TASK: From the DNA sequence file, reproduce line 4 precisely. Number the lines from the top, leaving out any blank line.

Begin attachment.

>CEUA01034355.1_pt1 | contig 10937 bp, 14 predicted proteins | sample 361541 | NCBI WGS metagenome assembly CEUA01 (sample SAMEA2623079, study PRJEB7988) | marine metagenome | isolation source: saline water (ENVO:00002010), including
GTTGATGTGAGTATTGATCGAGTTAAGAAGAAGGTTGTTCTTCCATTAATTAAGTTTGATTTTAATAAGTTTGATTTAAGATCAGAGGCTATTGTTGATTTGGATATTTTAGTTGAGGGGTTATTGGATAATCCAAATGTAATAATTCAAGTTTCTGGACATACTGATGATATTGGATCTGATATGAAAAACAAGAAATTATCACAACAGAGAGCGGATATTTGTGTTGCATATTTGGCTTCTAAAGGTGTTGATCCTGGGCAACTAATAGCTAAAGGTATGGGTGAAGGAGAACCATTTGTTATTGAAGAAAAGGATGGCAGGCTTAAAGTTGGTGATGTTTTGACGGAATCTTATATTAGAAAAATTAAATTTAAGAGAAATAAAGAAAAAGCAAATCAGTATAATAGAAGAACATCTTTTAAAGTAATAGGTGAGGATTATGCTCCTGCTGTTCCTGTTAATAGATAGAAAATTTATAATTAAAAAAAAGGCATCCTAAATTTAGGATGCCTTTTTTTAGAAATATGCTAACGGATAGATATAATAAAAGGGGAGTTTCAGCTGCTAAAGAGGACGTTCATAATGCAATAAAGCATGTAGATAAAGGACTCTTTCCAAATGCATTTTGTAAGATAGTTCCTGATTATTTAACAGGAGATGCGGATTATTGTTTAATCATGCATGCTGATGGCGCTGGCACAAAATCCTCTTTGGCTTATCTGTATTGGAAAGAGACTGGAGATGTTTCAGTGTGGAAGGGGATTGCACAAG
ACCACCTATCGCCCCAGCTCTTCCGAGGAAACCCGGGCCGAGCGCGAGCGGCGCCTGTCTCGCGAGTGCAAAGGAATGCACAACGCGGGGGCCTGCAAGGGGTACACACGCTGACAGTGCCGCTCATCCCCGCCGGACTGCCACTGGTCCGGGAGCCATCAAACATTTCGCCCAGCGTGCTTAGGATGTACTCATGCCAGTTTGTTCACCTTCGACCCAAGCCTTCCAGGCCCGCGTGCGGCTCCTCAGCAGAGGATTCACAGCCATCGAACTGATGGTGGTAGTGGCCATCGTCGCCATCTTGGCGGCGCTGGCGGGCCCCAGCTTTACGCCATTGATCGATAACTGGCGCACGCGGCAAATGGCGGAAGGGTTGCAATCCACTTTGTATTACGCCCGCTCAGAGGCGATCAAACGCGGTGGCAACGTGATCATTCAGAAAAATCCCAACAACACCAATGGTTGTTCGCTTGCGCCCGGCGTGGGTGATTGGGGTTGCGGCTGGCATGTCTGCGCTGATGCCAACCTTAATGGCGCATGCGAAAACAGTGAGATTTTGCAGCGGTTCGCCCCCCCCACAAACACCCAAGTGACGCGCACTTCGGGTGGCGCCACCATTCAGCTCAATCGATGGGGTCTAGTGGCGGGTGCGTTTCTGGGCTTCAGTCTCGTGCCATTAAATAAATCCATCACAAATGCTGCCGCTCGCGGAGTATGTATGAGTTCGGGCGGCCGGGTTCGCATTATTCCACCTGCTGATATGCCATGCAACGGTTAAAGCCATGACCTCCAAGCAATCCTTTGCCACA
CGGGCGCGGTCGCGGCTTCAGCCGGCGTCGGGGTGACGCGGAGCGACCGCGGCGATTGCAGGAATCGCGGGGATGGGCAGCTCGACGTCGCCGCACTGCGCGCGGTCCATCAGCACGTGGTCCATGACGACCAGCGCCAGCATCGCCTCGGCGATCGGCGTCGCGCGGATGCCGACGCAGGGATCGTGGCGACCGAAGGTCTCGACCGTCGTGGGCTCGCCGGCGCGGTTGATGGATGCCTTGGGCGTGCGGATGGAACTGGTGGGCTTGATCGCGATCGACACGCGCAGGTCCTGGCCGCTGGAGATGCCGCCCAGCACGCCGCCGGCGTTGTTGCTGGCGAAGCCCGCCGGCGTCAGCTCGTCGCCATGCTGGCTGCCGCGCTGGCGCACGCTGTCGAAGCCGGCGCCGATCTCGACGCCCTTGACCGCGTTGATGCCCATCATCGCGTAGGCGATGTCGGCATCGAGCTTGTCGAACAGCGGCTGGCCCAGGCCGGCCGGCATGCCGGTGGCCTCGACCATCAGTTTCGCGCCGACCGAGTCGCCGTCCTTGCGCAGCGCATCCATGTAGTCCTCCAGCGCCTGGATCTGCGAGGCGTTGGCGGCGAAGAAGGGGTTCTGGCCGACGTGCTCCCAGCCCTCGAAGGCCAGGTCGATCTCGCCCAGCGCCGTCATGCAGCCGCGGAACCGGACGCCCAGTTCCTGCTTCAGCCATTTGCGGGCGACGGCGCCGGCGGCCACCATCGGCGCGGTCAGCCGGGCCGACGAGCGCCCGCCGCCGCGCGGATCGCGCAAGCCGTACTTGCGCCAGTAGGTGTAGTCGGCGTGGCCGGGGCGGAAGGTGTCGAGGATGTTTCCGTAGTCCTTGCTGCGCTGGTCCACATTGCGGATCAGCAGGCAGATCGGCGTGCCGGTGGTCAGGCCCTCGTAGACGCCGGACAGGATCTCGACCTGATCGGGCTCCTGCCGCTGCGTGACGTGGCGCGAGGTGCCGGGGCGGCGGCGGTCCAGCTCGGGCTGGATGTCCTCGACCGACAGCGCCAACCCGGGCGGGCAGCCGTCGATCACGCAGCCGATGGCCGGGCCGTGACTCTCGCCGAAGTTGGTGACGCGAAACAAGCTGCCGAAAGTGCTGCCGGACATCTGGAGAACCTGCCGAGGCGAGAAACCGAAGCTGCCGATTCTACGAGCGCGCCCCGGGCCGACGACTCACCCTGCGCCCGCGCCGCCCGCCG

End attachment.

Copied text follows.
CGGGCGCGGTCGCGGCTTCAGCCGGCGTCGGGGTGACGCGGAGCGACCGCGGCGATTGCAGGAATCGCGGGGATGGGCAGCTCGACGTCGCCGCACTGCGCGCGGTCCATCAGCACGTGGTCCATGACGACCAGCGCCAGCATCGCCTCGGCGATCGGCGTCGCGCGGATGCCGACGCAGGGATCGTGGCGACCGAAGGTCTCGACCGTCGTGGGCTCGCCGGCGCGGTTGATGGATGCCTTGGGCGTGCGGATGGAACTGGTGGGCTTGATCGCGATCGACACGCGCAGGTCCTGGCCGCTGGAGATGCCGCCCAGCACGCCGCCGGCGTTGTTGCTGGCGAAGCCCGCCGGCGTCAGCTCGTCGCCATGCTGGCTGCCGCGCTGGCGCACGCTGTCGAAGCCGGCGCCGATCTCGACGCCCTTGACCGCGTTGATGCCCATCATCGCGTAGGCGATGTCGGCATCGAGCTTGTCGAACAGCGGCTGGCCCAGGCCGGCCGGCATGCCGGTGGCCTCGACCATCAGTTTCGCGCCGACCGAGTCGCCGTCCTTGCGCAGCGCATCCATGTAGTCCTCCAGCGCCTGGATCTGCGAGGCGTTGGCGGCGAAGAAGGGGTTCTGGCCGACGTGCTCCCAGCCCTCGAAGGCCAGGTCGATCTCGCCCAGCGCCGTCATGCAGCCGCGGAACCGGACGCCCAGTTCCTGCTTCAGCCATTTGCGGGCGACGGCGCCGGCGGCCACCATCGGCGCGGTCAGCCGGGCCGACGAGCGCCCGCCGCCGCGCGGATCGCGCAAGCCGTACTTGCGCCAGTAGGTGTAGTCGGCGTGGCCGGGGCGGAAGGTGTCGAGGATGTTTCCGTAGTCCTTGCTGCGCTGGTCCACATTGCGGATCAGCAGGCAGATCGGCGTGCCGGTGGTCAGGCCCTCGTAGACGCCGGACAGGATCTCGACCTGATCGGGCTCCTGCCGCTGCGTGACGTGGCGCGAGGTGCCGGGGCGGCGGCGGTCCAGCTCGGGCTGGATGTCCTCGACCGACAGCGCCAACCCGGGCGGGCAGCCGTCGATCACGCAGCCGATGGCCGGGCCGTGACTCTCGCCGAAGTTGGTGACGCGAAACAAGCTGCCGAAAGTGCTGCCGGACATCTGGAGAACCTGCCGAGGCGAGAAACCGAAGCTGCCGATTCTACGAGCGCGCCCCGGGCCGACGACTCACCCTGCGCCCGCGCCGCCCGCCG